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Traficant Rails at Expulsion Hearing

Politics: The Ohio Democrat, guilty of corruption, may face a rare House eviction.

July 17, 2002|From Associated Press

WASHINGTON — Insisting on his innocence, Rep. James A. Traficant Jr. on Tuesday loudly and defiantly told a House panel considering whether to recommend his expulsion that the U.S. government railroaded him into a bribery, fraud and tax evasion conviction.

"I have enough sense to realize what's going on," Traficant shouted from behind a table where he sat alone, fighting the possibility of becoming only the second House member since the Civil War to be kicked out.

"They railroaded the hell out of me, and they're doing it to millions of people around the country and the country's fed up with it."

Traficant, an Ohio Democrat, was convicted in April of taking kickbacks from employees and soliciting bribes and other gifts from businessmen. During a nine-week trial in Cleveland, Traficant also defended himself without a lawyer.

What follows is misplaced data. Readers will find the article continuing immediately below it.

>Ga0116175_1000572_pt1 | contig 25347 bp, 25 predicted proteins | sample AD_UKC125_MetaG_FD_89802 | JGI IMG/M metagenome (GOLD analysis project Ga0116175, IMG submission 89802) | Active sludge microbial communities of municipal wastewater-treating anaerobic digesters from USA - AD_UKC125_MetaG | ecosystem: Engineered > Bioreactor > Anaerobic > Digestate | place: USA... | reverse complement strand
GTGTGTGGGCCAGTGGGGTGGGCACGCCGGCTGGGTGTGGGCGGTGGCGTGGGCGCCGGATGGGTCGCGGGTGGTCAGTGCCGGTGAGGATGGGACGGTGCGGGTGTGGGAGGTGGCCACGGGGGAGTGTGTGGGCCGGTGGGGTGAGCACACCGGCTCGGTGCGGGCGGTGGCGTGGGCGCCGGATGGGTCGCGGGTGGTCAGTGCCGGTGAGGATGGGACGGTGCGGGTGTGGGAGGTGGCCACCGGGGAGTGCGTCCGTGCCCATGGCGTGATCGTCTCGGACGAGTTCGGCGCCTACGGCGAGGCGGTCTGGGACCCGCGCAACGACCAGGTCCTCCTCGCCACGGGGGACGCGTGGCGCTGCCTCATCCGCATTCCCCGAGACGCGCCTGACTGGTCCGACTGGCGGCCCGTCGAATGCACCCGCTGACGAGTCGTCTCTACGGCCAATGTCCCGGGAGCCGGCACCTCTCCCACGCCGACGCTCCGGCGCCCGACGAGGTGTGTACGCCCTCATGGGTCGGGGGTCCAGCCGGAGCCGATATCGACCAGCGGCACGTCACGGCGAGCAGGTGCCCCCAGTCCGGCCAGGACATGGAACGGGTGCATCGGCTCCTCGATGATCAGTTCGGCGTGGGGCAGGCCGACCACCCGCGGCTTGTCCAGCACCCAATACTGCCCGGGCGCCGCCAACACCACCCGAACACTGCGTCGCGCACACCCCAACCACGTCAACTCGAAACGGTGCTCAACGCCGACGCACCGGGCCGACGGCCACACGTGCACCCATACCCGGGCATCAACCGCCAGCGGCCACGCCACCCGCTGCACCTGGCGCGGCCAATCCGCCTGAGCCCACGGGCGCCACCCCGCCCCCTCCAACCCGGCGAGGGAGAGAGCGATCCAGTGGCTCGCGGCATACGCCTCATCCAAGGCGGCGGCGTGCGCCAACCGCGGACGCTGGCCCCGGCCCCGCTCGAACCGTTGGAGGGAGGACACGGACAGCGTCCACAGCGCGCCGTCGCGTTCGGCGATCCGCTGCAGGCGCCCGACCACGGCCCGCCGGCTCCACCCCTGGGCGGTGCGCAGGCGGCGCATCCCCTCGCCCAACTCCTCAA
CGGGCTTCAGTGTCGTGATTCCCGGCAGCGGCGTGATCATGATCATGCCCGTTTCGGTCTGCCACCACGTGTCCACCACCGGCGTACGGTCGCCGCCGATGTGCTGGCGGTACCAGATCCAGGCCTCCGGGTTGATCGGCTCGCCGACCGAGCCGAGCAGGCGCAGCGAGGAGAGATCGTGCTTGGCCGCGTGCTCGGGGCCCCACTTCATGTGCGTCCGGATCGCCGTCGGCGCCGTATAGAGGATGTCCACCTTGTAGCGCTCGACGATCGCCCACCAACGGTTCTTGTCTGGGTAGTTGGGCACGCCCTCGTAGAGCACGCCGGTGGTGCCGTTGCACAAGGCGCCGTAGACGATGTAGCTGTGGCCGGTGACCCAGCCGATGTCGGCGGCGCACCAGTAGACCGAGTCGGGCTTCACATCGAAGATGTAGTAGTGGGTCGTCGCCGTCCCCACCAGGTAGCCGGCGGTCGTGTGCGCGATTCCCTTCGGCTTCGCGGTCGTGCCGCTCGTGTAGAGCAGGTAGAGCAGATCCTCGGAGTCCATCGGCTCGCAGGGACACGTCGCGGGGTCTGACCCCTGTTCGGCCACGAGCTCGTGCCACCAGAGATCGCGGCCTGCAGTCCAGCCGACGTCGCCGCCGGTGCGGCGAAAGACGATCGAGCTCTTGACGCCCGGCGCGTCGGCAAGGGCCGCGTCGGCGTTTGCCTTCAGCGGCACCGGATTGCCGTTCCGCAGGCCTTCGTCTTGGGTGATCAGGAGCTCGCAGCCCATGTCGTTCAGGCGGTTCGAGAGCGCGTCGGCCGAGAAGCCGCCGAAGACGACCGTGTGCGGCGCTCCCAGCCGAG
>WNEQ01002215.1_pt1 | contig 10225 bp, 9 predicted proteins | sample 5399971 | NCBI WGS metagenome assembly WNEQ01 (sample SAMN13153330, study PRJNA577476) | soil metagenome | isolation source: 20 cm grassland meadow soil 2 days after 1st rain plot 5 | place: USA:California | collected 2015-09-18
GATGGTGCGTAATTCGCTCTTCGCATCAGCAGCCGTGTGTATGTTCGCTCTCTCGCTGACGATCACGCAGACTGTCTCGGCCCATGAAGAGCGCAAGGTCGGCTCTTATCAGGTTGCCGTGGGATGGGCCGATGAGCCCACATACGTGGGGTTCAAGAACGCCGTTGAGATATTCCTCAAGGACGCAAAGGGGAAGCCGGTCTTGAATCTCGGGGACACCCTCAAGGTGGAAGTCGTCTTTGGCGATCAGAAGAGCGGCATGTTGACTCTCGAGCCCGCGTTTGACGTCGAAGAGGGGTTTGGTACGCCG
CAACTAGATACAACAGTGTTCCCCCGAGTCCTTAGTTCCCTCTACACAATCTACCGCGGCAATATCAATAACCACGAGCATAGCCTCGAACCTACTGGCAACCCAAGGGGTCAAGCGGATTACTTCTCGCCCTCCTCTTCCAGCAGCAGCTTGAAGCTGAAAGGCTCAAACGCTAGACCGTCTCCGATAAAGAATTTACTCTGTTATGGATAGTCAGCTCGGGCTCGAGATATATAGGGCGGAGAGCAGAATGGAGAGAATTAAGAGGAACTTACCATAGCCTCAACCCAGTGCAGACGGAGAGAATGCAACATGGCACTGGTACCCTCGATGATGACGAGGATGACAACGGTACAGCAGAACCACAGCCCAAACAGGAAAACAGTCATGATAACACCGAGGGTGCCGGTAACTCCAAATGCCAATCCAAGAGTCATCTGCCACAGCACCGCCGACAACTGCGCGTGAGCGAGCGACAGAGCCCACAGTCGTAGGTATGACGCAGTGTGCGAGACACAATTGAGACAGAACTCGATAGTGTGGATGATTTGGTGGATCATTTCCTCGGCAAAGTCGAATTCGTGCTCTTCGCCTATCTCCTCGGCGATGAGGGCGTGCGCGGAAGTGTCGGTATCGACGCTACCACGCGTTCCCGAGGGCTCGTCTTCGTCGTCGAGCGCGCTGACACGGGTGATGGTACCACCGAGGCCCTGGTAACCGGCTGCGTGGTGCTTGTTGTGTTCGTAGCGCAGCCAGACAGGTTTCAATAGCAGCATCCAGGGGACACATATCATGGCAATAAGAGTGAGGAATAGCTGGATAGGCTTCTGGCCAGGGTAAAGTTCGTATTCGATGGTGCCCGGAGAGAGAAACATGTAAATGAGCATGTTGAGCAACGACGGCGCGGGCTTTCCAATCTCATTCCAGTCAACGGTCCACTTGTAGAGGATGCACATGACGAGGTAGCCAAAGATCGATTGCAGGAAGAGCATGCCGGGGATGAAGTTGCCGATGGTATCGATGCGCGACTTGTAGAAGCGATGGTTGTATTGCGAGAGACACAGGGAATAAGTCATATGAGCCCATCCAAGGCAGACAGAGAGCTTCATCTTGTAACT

Prosecutors have recommended he serve at least seven years in prison for taking kickbacks from staffers and bribes from businessmen. Sentencing is set for July 30.

Answering questions for the first time on the charges, the 61-year-old Traficant insisted that all of the witnesses in the criminal trial lied and were forced to do so under threat of reprisal by the FBI and the Internal Revenue Service.

The nine-term lawmaker has complained about a government vendetta since he beat the FBI in a bribery case in 1983.

During exchanges with the House ethics committee, Traficant denied that ex-staff member Allen Sinclair gave him $2,500 in cash each month, as Sinclair testified.

House rules require an ethics panel investigation when a lawmaker is convicted of a felony.

Expulsion has befallen only one member since the Civil War: Rep. Michael Myers (D-Pa.), who in 1980 accepted money from undercover FBI agents.

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